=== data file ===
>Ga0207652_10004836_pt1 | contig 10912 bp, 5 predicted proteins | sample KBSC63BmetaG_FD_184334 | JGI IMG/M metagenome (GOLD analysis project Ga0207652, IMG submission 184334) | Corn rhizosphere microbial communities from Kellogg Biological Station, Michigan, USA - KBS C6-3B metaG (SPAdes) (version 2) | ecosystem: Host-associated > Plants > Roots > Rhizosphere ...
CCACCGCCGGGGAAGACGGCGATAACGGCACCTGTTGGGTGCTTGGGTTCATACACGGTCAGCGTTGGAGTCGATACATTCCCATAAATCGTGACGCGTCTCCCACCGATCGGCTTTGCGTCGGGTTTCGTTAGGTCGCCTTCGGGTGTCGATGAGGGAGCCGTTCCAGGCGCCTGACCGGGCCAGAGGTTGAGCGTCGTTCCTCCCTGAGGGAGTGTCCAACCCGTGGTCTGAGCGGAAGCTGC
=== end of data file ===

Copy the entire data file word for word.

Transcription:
>Ga0207652_10004836_pt1 | contig 10912 bp, 5 predicted proteins | sample KBSC63BmetaG_FD_184334 | JGI IMG/M metagenome (GOLD analysis project Ga0207652, IMG submission 184334) | Corn rhizosphere microbial communities from Kellogg Biological Station, Michigan, USA - KBS C6-3B metaG (SPAdes) (version 2) | ecosystem: Host-associated > Plants > Roots > Rhizosphere ...
CCACCGCCGGGGAAGACGGCGATAACGGCACCTGTTGGGTGCTTGGGTTCATACACGGTCAGCGTTGGAGTCGATACATTCCCATAAATCGTGACGCGTCTCCCACCGATCGGCTTTGCGTCGGGTTTCGTTAGGTCGCCTTCGGGTGTCGATGAGGGAGCCGTTCCAGGCGCCTGACCGGGCCAGAGGTTGAGCGTCGTTCCTCCCTGAGGGAGTGTCCAACCCGTGGTCTGAGCGGAAGCTGC